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Most police agencies that are using social media these days have likely designated one person to do the job, and likely for good reasons such as limited resources, skill level, and interest in the work. But several recent experiences have taught me that to truly be successful it needs to be a team effort. At the very least, the main person in charge of your social media accounts needs someone with whom he or she can bounce around ideas. It bolsters creativity, protects your agency from embarrassment, and provides important backup support in the case of an emergency or when that one person just needs a day off. The first example I give you is a fun one. A citizen tweeted @RichmondPolice asking if they could make a citizen’s arrest of their friend who didn’t like Led Zeppelin or Pink Floyd. We thought we would have a fun exchange and build some good will in the community by responding in a humorous way. I immediately thought of the classic Pink Floyd song “The Wall” and my Pu ...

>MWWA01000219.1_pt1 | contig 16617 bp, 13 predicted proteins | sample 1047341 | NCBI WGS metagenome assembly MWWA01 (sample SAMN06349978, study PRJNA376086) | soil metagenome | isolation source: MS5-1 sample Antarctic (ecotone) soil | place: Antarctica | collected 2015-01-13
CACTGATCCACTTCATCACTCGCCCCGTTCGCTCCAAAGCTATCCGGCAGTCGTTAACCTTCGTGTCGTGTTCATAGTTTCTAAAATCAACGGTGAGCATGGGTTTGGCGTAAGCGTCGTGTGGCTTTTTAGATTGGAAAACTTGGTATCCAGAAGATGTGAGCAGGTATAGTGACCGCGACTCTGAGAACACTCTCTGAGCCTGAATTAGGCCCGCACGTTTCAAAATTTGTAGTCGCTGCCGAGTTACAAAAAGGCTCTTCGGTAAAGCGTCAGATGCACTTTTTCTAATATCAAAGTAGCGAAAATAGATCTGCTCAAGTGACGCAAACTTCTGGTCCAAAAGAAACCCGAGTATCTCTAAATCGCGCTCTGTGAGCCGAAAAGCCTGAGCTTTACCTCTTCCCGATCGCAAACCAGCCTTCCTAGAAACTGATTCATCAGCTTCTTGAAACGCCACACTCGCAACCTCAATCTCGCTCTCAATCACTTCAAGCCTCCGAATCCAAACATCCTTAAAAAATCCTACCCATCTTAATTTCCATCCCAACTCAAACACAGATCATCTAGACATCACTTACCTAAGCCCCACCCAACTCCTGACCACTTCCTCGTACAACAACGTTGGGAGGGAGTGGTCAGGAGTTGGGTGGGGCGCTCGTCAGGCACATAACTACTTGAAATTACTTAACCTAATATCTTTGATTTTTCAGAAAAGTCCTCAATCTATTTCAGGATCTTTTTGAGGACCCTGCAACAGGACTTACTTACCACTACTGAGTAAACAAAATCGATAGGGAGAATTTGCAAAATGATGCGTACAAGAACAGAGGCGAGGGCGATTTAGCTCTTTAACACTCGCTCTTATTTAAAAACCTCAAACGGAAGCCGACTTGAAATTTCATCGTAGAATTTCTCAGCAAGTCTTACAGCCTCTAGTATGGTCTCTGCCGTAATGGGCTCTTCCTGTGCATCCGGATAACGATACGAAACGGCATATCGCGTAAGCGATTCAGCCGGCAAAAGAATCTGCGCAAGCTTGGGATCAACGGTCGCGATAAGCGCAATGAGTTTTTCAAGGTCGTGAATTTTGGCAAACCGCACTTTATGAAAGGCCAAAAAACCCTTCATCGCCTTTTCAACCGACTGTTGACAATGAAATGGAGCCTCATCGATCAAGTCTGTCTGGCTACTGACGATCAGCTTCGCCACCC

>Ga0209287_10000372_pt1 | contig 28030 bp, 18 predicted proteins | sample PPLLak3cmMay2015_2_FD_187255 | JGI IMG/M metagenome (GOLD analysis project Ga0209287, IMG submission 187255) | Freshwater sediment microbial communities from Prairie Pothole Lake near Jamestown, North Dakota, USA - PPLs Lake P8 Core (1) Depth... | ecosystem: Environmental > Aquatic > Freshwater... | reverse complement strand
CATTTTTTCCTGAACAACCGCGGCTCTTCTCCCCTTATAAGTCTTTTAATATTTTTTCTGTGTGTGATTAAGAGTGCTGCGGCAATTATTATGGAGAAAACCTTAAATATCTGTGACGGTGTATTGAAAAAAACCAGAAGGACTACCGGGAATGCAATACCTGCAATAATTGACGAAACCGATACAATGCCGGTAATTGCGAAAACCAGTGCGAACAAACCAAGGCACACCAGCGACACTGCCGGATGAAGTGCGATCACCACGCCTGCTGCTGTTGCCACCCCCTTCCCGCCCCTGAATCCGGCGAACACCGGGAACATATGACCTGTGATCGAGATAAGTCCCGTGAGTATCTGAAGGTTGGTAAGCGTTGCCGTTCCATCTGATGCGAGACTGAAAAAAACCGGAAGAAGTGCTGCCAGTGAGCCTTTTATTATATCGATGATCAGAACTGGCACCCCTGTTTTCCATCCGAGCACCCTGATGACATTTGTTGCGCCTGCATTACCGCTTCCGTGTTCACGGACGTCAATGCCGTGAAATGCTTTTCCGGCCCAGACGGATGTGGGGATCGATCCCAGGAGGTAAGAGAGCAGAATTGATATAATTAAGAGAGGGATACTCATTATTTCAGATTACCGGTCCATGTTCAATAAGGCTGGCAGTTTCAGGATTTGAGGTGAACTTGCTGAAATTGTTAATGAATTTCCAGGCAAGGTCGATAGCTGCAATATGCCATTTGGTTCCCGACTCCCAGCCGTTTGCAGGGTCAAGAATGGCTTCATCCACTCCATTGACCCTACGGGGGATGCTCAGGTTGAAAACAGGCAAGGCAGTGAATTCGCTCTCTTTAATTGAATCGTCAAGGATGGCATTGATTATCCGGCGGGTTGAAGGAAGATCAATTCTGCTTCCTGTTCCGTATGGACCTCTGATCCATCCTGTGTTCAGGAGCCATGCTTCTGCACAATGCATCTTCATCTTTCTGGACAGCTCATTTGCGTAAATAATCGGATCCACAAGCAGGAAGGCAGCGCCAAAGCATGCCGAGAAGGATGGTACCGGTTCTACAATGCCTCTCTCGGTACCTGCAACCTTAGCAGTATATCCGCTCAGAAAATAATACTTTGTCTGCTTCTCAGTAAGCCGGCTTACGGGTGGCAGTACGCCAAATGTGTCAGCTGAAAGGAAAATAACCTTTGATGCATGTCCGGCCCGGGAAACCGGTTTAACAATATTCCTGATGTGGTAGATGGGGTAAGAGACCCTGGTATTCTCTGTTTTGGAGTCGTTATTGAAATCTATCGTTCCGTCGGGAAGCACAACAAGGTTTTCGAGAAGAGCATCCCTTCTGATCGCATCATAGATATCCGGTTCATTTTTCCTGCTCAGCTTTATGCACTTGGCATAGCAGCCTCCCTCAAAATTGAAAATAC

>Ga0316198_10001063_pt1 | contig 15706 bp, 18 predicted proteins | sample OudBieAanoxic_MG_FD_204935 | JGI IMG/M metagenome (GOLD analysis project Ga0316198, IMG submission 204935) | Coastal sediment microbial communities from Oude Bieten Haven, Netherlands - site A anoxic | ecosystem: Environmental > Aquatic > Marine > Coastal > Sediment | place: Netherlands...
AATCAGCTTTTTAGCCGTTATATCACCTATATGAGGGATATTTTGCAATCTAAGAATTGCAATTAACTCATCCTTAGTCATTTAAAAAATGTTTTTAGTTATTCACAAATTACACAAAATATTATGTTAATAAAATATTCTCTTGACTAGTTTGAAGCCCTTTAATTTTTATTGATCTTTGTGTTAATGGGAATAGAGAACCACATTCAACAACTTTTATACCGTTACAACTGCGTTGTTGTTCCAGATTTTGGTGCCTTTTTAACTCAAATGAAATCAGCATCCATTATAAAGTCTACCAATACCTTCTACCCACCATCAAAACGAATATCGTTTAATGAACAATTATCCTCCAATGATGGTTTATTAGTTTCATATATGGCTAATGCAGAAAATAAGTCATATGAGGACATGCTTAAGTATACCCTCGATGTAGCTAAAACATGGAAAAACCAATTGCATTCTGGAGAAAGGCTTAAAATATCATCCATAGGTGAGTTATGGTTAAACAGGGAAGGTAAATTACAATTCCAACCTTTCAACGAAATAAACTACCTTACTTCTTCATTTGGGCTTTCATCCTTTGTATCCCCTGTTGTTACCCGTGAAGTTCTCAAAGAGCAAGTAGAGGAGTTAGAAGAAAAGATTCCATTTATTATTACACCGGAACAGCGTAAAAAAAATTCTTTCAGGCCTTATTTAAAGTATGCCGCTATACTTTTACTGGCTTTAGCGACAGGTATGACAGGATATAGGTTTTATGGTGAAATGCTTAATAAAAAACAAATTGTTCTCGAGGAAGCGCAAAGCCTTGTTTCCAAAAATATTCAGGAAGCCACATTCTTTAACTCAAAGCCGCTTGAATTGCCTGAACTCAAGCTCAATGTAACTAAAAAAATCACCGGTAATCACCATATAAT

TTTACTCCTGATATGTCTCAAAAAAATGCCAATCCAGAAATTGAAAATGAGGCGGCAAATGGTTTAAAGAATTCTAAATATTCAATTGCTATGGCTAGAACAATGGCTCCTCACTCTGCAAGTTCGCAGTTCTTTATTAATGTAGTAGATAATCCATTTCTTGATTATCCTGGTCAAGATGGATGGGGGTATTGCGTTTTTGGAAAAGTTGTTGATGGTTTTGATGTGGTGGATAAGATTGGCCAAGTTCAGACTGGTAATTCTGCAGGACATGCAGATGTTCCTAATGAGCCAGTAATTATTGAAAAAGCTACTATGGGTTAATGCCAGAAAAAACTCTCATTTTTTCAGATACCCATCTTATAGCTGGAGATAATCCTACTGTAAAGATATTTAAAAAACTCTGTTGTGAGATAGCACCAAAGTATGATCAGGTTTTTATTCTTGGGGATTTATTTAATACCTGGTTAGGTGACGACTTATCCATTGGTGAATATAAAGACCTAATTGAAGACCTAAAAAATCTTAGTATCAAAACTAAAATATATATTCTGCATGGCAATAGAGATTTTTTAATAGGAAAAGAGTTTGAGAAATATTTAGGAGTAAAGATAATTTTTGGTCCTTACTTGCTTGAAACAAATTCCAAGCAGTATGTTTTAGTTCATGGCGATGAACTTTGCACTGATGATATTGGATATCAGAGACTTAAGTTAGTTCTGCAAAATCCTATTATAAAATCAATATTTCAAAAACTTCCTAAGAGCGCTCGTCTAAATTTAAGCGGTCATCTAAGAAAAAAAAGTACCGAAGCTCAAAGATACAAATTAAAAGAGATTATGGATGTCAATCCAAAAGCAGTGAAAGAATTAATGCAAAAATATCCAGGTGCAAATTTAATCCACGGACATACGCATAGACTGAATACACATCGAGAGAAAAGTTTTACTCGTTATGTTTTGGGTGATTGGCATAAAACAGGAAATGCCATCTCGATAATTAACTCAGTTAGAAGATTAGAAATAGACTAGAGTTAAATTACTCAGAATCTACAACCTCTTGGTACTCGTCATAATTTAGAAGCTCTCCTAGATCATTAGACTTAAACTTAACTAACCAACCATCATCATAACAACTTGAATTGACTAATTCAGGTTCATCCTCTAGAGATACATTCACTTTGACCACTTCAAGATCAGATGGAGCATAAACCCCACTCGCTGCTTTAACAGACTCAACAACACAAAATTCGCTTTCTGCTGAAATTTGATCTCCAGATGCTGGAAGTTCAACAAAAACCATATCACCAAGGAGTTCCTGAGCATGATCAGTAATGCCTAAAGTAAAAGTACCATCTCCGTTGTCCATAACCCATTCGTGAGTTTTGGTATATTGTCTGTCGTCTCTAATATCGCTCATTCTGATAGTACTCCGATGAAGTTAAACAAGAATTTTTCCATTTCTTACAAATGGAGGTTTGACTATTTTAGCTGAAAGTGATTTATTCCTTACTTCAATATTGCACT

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Monday, December 02, 2013

The Best Social Media Police Account

By Tim Burrows

Tim Burrows

Tim Burrows is a recently retired sergeant with 25 years of law enforcement experience.

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Look at Twitter or Facebook, Pinterest or Instagram long enough and it will become quite clear that there is a major difference between the best police/law enforcement social media players and the rest. Listen to the circles enough and very quickly you will hear someone laugh at the thought of who the best is.  You may even agree or disagree with who the best is.   The best isn’t defined by the size of the audience they are delivering their message to.  They aren’t defined by the number of accounts they have under their umbrella.  Followers, friends, fans, subscribers don’t count in determining who the best social police are. The best social media account has nothing to do with an expert saying they are or aren’t the best.  In fact, an expert saying they are the best or worst can be taken out at the knees for that kind of thinking, pretty much removing their relevance as an expert. Curious about whom the best is?  Are you ready to find out?&nbs ...